For whom the bell tolls, the Adhan also calls…

For whom the bell tolls, the Adhan also calls…

The atheist academic Richard Dawkins’ lazy anti-Muslim prejudice has made an unwelcome return to the limelight.

Last week he tweeted a touristy picture of him sitting on a park bench by Winchester Cathedral, one of Britain’s oldest. This would have been innocuous but for the accompanying comment:

“Listening to the lovely bells of Winchester, one of our great medieval cathedrals. So much nicer than the aggressive sounding ‘Allahu Akhbar.’ Or is this just my cultural upbringing?”

This tweet got exactly the response he probably wanted.

I have spent most of my life living within 200 metres of church and cathedral bells, and (beware unpopular opinions here) I’m not their greatest fan.

Liverpool Cathedral has the second heaviest bell in Britain, at 15 tonnes, called Great George. It’s only tolled on special occasions, and is so resonant that if one is unlucky enough to still be asleep, one will vibrate out of bed. Bells may be a great part of the Christian world’s heritage, but when the changes are being rung for a whole day, they don’t half-grate.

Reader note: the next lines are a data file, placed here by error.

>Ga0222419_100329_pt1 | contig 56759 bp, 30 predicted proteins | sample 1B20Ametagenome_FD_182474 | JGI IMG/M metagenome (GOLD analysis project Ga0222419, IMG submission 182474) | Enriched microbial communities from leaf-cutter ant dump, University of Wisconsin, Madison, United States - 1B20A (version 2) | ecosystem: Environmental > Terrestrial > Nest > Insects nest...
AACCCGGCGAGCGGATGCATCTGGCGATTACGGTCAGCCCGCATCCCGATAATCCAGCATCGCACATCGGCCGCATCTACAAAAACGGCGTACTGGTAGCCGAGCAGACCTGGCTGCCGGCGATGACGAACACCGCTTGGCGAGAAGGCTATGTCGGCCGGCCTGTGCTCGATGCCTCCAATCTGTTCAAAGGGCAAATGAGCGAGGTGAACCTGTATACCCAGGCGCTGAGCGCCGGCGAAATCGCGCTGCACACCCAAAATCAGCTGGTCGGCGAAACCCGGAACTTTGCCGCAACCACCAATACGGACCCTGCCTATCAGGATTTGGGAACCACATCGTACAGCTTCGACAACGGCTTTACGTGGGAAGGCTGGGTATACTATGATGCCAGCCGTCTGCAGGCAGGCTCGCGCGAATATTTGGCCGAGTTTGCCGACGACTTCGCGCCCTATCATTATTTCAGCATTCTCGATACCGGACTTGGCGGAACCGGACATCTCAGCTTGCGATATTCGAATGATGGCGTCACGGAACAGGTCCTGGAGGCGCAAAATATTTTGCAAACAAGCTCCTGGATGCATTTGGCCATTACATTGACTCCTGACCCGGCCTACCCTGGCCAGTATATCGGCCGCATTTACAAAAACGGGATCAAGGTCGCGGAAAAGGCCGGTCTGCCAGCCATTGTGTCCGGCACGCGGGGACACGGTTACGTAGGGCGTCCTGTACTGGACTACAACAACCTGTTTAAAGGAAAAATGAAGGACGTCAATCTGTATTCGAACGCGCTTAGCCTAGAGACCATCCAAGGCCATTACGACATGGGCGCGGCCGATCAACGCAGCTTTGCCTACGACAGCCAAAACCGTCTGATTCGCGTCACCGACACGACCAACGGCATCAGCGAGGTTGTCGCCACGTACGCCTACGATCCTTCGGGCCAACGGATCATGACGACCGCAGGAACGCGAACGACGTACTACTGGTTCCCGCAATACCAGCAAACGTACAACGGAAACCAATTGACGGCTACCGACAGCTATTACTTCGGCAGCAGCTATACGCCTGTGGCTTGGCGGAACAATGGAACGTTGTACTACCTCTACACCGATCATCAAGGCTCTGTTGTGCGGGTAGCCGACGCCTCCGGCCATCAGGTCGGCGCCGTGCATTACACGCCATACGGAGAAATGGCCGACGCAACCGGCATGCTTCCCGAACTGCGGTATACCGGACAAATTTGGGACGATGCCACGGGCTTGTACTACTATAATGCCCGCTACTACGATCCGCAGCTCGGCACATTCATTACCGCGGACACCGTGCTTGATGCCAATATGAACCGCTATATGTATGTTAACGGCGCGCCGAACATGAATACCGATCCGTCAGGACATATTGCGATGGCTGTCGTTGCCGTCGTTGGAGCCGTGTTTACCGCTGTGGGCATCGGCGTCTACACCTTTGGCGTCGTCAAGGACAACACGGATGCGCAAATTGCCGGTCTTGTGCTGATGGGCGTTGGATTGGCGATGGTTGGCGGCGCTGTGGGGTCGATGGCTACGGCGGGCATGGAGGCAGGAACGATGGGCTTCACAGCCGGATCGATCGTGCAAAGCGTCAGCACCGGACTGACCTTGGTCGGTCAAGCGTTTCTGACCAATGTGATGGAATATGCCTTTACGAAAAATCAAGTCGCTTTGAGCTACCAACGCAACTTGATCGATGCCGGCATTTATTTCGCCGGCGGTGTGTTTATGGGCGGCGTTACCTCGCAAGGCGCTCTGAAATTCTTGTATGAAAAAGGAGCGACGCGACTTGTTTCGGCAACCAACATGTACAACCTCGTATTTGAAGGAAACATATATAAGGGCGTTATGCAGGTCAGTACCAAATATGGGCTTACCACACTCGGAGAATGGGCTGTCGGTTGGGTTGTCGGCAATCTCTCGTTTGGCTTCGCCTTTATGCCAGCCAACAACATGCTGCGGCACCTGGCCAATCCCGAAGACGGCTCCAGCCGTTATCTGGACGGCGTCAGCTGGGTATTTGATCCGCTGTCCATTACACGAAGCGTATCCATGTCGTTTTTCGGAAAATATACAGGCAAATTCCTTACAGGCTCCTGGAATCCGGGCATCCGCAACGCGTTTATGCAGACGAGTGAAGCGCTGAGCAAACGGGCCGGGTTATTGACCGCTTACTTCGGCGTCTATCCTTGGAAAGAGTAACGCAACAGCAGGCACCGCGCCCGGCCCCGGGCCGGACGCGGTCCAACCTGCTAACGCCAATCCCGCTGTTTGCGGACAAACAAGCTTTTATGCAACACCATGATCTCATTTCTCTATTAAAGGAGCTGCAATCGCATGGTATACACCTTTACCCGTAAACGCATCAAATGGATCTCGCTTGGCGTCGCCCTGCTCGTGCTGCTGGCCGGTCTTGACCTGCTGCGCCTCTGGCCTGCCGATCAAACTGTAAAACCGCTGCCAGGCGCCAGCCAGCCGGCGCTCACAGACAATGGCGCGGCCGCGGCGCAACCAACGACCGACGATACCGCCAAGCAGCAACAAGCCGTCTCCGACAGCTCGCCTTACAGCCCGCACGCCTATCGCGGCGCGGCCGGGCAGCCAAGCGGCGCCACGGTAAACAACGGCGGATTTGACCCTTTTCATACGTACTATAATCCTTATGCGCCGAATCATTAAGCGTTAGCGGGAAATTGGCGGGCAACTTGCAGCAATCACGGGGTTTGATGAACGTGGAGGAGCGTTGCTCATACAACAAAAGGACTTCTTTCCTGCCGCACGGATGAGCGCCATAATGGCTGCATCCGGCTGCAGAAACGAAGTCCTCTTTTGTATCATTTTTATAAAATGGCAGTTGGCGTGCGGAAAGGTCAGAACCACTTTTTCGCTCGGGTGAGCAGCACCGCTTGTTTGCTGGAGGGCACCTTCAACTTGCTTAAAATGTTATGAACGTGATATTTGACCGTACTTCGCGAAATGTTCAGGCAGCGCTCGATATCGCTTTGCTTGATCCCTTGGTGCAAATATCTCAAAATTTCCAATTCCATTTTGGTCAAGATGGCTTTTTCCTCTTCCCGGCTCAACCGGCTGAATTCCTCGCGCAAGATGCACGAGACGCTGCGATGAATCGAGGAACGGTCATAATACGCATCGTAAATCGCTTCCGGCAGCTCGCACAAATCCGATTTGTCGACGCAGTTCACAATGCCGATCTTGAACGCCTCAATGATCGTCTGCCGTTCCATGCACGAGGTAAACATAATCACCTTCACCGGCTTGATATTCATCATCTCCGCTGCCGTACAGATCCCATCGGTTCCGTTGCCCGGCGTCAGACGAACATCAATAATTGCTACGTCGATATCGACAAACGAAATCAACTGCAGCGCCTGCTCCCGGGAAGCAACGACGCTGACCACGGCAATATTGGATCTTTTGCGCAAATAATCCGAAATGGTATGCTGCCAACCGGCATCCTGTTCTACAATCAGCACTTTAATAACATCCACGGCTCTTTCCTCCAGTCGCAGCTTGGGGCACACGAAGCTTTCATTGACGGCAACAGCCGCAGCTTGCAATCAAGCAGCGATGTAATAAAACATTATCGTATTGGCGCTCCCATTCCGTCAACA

But that’s not the problem with the tweet. Bells heard from a distance can be beautiful. And so can the Adhan – especially when sung by a master. But, like bells, I can say from experience the call to prayer blaring out at close proximity complete with electronic crackle at 4am isn’t something to be relished.

I personally don’t believe that people about to be killed by a suicide bomber care whether they hear “Allahu Akhbar” or the bells of Winchester Cathedral immediately beforehand. But the extremists who shout the former are condemning themselves out of their own mouths. If God is great, then He is also just.

Peter Welby

Dawkins half-retracted his tweet, acknowledging the beauty that the call to prayer can have. But then he doubled down:

“My point is that ‘Allahu Akhbar’ is anything but beautiful when it is heard just before a suicide bomb goes off.”

So is it just his cultural upbringing? A liking for church bells probably is, along with his liking for carol services. If only that pesky belief in God could be taken out of all this nice religion!

But his hatred for Islam is something that he has developed, along with his determination that belief in God is the source of all the world’s evil. It’s not an uncommon view. Steven Pinker’s “The Better Angels of Our Nature” makes the same argument: if only we could be more rational.

The development of this world view has been helped along the way with those who agree that God calls them to be violent. But it ignores the inconvenient fact that the bloodthirsty ideologies of the 20th century were decidedly secular, if not atheist.

What religious extremists have in common with Hitler, Stalin or Genghis Khan is belief that all good things are contingent on the cause itself. Life may be of value, but only insofar as it furthers the cause. And where Islamist extremists differ from mainstream Muslims is that they don’t recognise the inherent value that God has invested in human life.